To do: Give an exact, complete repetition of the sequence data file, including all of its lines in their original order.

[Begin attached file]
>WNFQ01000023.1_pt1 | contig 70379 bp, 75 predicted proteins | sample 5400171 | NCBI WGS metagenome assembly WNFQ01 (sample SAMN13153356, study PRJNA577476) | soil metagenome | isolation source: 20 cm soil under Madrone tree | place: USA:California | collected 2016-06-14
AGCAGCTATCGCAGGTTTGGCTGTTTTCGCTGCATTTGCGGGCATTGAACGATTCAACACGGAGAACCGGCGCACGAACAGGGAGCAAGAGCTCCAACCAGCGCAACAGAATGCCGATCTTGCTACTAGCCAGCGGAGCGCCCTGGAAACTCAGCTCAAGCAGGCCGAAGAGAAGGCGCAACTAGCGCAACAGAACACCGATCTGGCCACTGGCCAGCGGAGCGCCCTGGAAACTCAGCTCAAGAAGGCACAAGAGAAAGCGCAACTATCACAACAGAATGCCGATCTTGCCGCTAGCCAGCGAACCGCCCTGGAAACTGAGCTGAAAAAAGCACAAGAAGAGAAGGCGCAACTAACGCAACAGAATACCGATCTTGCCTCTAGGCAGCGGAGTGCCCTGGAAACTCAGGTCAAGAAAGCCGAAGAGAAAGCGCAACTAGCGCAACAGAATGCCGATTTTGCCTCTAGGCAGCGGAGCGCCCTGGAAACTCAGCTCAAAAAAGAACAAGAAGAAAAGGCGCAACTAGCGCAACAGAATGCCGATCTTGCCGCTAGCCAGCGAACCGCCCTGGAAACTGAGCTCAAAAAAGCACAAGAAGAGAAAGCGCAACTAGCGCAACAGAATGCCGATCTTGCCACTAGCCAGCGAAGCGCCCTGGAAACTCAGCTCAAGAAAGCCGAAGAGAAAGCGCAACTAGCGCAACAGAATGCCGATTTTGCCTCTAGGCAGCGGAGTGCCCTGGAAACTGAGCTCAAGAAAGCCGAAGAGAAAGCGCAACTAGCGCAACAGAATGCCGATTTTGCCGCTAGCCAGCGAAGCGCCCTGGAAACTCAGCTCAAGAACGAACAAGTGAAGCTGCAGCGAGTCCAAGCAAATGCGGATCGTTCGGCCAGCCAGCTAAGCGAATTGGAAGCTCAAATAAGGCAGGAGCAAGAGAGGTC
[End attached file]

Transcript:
>WNFQ01000023.1_pt1 | contig 70379 bp, 75 predicted proteins | sample 5400171 | NCBI WGS metagenome assembly WNFQ01 (sample SAMN13153356, study PRJNA577476) | soil metagenome | isolation source: 20 cm soil under Madrone tree | place: USA:California | collected 2016-06-14
AGCAGCTATCGCAGGTTTGGCTGTTTTCGCTGCATTTGCGGGCATTGAACGATTCAACACGGAGAACCGGCGCACGAACAGGGAGCAAGAGCTCCAACCAGCGCAACAGAATGCCGATCTTGCTACTAGCCAGCGGAGCGCCCTGGAAACTCAGCTCAAGCAGGCCGAAGAGAAGGCGCAACTAGCGCAACAGAACACCGATCTGGCCACTGGCCAGCGGAGCGCCCTGGAAACTCAGCTCAAGAAGGCACAAGAGAAAGCGCAACTATCACAACAGAATGCCGATCTTGCCGCTAGCCAGCGAACCGCCCTGGAAACTGAGCTGAAAAAAGCACAAGAAGAGAAGGCGCAACTAACGCAACAGAATACCGATCTTGCCTCTAGGCAGCGGAGTGCCCTGGAAACTCAGGTCAAGAAAGCCGAAGAGAAAGCGCAACTAGCGCAACAGAATGCCGATTTTGCCTCTAGGCAGCGGAGCGCCCTGGAAACTCAGCTCAAAAAAGAACAAGAAGAAAAGGCGCAACTAGCGCAACAGAATGCCGATCTTGCCGCTAGCCAGCGAACCGCCCTGGAAACTGAGCTCAAAAAAGCACAAGAAGAGAAAGCGCAACTAGCGCAACAGAATGCCGATCTTGCCACTAGCCAGCGAAGCGCCCTGGAAACTCAGCTCAAGAAAGCCGAAGAGAAAGCGCAACTAGCGCAACAGAATGCCGATTTTGCCTCTAGGCAGCGGAGTGCCCTGGAAACTGAGCTCAAGAAAGCCGAAGAGAAAGCGCAACTAGCGCAACAGAATGCCGATTTTGCCGCTAGCCAGCGAAGCGCCCTGGAAACTCAGCTCAAGAACGAACAAGTGAAGCTGCAGCGAGTCCAAGCAAATGCGGATCGTTCGGCCAGCCAGCTAAGCGAATTGGAAGCTCAAATAAGGCAGGAGCAAGAGAGGTC